Skiathos

Skiathos (Greek: Σκιάθος, pronounced [sciˈaθos]; Latin forms: Sciathos and Sciathus) is a small Greek island in the northwest Aegean Sea. Skiathos is the westernmost island in the Northern Sporades group, east of the Pelion peninsula in Magnesia on the mainland, and west of the island of Skopelos.

 

Geography

The island has a northeastern to southwestern direction and is about 12 kilometres (7 miles) long and 6 kilometres (4 miles) wide on average. The coastline is indented with inlets, capes and peninsulas. The southeast and southwest parts have gentler slopes and that is where most settlements and facilities are located. The terrain is more rugged on the north coast, with the highest peak at 433 m (1,421 feet) on mount Karafiltzanaka (39.1904°N 23.4685°E).

The main town is Skiathos (pop. 4,988 in 2001) and along with the airport is located to the northeast next to a lagoon. Other settlements are Χanemos, Kalyvia, Troulos, and Koukounaries.

The Municipality of Skiathos includes the islets of Tsougria, Tsougriaki, Maragos, Arkos, Troulonisi and Aspronisi. They are scattered a few kilometres off the southeast coastline and are clearly visible from the town and the beaches. The island of Skopelos is visible from Skiathos with the more distant islands of Euboea and Skyros visible under very clear weather conditions.

Town of Skiathos

The main paved road runs all along the southeastern stretch of the island with several narrow dirt roads branching off towards the interior and the northern coast. Farmland exists around all the major settlements on the island.

Despite its small size, Skiathos with its many beaches and wooded landscape is a popular tourist destination. It has over 60, mostly sandy, beaches scattered around the 44 km (27 mi) coastline. Some of these are Troulos, Vromolimnos, Koukounaries, Asselinos, Megali Ammos and Mandraki.

Much of the island is wooded with Aleppo Pine and a small Stone Pine forest at the Koukounaries location where there is a lagoon and a popular beach. The island's forests are concentrated on the southwest and northern parts, but the presence of pine trees is prevalent throughout the island.

History

In Ancient times, the island played a minor role during the Persian Wars. In 480 BC, the fleet of the Persian King Xerxes was hit by a storm and was badly damaged on the rocks of the Skiathos coast. Following this the Greek fleet blockaded the adjacent seas to prevent the Persians from invading the mainland and supplying provisions to the army facing the 300 Spartans defending the pass at Thermopylae. The Persian fleet was defeated there at Artemisium and finally destroyed at the Battle of Salamis a year later. Skiathos remained in the Delian League until it lost its independence. The city was destroyed by Philip V of Macedon in 200 BC.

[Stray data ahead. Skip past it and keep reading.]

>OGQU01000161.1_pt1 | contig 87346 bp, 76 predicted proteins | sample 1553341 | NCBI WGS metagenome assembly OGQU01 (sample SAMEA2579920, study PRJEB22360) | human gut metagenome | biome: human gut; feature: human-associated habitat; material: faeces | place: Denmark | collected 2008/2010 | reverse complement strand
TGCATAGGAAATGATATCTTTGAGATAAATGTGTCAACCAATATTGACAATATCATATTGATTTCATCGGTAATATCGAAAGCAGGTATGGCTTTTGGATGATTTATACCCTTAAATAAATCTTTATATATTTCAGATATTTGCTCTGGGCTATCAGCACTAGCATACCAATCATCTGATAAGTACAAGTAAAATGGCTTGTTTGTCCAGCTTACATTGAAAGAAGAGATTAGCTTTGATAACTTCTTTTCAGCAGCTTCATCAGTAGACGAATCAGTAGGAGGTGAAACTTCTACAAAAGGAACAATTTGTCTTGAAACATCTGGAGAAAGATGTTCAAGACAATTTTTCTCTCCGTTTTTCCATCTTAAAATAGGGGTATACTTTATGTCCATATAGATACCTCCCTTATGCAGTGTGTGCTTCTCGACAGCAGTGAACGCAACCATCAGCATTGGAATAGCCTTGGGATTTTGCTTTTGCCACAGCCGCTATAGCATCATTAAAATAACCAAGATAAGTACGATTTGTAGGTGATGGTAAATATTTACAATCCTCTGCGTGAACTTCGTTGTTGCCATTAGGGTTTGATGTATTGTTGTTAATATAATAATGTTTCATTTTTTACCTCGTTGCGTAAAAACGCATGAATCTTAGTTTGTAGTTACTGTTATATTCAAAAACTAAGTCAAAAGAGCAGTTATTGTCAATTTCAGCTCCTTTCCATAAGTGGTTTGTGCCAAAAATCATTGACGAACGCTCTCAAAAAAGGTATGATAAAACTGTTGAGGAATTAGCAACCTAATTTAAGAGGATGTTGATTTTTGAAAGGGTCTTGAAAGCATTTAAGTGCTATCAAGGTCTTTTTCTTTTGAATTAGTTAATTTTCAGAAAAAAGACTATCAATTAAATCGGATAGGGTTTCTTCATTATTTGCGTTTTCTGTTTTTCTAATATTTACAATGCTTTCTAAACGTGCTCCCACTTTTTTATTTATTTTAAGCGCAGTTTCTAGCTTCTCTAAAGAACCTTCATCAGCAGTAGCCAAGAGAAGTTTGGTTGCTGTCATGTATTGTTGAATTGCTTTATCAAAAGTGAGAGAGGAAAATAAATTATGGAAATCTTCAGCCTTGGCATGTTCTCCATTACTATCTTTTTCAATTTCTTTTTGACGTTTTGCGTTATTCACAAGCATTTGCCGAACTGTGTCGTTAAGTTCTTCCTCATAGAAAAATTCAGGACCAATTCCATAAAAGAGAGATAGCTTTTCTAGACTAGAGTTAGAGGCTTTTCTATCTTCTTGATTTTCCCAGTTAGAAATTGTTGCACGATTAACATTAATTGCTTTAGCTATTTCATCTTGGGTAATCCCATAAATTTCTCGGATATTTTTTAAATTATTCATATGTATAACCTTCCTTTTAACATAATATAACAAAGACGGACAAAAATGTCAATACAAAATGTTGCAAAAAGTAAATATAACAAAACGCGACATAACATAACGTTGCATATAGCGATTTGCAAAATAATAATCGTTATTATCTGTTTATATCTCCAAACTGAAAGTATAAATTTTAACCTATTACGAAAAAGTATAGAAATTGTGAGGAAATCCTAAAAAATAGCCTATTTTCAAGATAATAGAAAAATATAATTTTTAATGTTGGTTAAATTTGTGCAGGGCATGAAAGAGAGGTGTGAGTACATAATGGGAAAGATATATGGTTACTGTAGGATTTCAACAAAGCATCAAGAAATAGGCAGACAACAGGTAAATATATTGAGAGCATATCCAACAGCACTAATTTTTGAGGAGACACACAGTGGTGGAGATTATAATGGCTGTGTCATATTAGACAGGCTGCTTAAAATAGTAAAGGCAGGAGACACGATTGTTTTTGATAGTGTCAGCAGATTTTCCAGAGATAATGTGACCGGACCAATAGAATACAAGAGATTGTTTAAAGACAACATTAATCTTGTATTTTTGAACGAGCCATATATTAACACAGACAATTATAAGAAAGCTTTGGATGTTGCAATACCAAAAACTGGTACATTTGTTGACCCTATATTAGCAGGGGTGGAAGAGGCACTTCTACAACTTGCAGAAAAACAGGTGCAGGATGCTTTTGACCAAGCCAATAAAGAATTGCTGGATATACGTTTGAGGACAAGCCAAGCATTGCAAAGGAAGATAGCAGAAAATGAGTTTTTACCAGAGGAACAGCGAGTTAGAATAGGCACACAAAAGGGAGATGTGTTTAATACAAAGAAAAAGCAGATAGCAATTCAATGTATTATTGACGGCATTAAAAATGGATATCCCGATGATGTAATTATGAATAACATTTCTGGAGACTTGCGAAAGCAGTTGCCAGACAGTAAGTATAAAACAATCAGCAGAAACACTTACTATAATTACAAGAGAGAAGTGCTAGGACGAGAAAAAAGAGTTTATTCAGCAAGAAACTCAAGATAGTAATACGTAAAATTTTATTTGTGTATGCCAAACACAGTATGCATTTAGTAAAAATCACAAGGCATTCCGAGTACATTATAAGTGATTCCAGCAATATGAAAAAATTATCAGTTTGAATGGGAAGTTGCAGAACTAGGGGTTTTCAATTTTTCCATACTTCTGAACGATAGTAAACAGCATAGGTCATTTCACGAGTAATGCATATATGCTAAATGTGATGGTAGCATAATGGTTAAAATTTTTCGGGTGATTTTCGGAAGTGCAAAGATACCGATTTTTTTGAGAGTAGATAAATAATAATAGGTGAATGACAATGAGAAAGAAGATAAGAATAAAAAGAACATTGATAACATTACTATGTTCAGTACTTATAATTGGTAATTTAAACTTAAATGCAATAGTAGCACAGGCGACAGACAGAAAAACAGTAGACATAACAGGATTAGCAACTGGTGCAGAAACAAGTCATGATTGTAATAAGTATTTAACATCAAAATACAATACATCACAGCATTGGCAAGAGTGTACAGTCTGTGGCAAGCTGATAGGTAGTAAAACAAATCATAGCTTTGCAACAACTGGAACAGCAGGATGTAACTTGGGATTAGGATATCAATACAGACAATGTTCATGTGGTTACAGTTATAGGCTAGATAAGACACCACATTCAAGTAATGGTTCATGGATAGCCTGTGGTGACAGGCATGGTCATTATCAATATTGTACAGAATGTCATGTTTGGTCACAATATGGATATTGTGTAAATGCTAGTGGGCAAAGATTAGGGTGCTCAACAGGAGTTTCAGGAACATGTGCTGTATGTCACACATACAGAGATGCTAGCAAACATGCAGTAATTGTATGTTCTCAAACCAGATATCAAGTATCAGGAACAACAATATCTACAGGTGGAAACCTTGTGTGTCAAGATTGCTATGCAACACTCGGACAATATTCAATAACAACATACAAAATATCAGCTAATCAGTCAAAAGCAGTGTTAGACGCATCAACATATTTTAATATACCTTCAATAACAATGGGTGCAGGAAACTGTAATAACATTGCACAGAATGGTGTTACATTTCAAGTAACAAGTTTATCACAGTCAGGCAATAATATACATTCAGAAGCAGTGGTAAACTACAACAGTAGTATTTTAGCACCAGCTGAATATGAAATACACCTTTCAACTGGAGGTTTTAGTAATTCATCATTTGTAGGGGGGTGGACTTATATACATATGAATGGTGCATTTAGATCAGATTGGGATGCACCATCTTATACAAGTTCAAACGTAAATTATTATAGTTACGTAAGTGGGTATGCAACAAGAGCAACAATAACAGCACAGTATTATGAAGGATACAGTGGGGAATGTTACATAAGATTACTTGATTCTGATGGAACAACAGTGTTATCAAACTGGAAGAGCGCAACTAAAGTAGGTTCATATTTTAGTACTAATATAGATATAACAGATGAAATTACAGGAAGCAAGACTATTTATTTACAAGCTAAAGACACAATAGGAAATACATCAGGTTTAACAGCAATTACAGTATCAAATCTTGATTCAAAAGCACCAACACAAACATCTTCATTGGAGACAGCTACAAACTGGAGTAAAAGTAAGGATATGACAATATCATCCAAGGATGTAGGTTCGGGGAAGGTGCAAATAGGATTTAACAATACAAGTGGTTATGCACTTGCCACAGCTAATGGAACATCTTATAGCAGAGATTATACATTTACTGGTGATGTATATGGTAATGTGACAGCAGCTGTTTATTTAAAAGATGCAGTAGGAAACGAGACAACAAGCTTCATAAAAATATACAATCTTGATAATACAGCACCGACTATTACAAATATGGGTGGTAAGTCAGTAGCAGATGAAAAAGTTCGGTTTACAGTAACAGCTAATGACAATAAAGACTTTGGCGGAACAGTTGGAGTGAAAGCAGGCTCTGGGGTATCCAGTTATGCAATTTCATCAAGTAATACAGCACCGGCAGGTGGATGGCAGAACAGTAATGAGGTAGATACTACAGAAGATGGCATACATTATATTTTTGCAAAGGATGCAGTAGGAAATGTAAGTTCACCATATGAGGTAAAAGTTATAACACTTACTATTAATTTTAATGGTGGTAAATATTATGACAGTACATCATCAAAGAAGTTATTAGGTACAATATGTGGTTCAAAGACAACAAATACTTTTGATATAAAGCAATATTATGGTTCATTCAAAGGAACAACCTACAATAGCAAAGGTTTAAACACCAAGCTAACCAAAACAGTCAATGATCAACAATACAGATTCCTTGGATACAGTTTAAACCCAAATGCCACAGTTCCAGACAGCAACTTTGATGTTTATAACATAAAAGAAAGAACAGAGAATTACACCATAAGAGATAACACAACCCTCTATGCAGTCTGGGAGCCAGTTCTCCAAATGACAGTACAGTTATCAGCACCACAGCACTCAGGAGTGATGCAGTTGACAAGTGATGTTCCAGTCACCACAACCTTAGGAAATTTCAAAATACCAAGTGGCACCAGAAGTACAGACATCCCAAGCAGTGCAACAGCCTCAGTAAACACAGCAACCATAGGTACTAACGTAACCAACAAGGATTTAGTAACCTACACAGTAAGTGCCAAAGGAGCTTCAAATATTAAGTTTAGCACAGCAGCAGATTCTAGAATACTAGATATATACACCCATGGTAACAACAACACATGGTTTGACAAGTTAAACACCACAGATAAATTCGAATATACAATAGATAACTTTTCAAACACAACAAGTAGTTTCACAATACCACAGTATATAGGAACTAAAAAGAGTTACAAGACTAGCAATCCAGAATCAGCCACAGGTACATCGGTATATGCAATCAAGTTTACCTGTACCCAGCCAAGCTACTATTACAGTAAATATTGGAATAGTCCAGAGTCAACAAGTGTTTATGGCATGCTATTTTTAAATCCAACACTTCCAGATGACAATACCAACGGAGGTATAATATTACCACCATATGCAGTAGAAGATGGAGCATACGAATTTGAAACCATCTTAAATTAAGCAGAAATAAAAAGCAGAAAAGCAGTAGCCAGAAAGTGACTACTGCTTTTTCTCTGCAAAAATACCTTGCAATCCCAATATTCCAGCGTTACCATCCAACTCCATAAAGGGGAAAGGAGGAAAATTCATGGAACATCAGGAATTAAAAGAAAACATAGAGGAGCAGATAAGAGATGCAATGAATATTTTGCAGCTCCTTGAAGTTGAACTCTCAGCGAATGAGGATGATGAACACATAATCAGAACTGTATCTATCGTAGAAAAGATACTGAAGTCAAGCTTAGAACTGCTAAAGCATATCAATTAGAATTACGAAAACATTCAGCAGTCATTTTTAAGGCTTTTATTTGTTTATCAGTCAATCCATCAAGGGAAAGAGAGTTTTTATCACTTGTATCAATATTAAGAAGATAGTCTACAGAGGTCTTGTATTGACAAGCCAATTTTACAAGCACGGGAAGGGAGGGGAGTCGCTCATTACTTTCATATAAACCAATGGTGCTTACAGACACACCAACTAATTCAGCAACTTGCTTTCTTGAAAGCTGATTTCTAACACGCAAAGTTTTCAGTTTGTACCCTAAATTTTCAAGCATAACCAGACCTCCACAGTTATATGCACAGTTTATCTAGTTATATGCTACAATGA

In 1207 the Gyzi brothers captured the island and built the Bourtzi, a small Venetian-styled fortress similar to the Bourtzi in Nafplio, on an islet just out of Skiathos Town, to protect the capital from the pirates. But the Bourtzi was ineffective in protecting the population and in the mid-14th century the inhabitants moved the capital from the ancient site that lay where modern Skiathos Town is to Kastro (the Greek word for castle), located on a high rock, overlooking a steep cliff above the sea at the northernmost part of the island.

In 1704 monks from Athos built the Evangelistria monastery which played a part on the Greek War of Independence as a hide-out for Greek rebels. The first flag of Greece was created and hoisted in the Evangelistria monastery in Skiathos in 1807. Several prominent military leaders (including Theodoros Kolokotronis and Andreas Miaoulis) had gathered there for consultation concerning an uprising, and they were sworn to this flag by the local bishop.

Houses on Skiathos

After the War of Independence and demise of piracy in the Aegean, Kastro became less important as a strategic location. In 1830s, the island's capital was moved to the original site — where it still remains. Today, ruins of Kastro are one of tourist attractions. During the 19th century Skiathos became an important shipbuilding centre in the Aegean due to the abundance of pine forests on the island. The pine woods of the island were then almost obliterated. This was brought to a halt though, due to the emergence of steamboats. A small shipwright remains north of Skiathos Town, which still builds traditional Greek caiques.

The film Mamma Mia was partially filmed on Skiathos and nearby island Skopelos. This has increased its popularity as a tourist destination since the release of the successful movie.

Hollywood actor Richard Romanus moved to the island in 2001 with his wife. He has written a book about his move to the island called "Act III".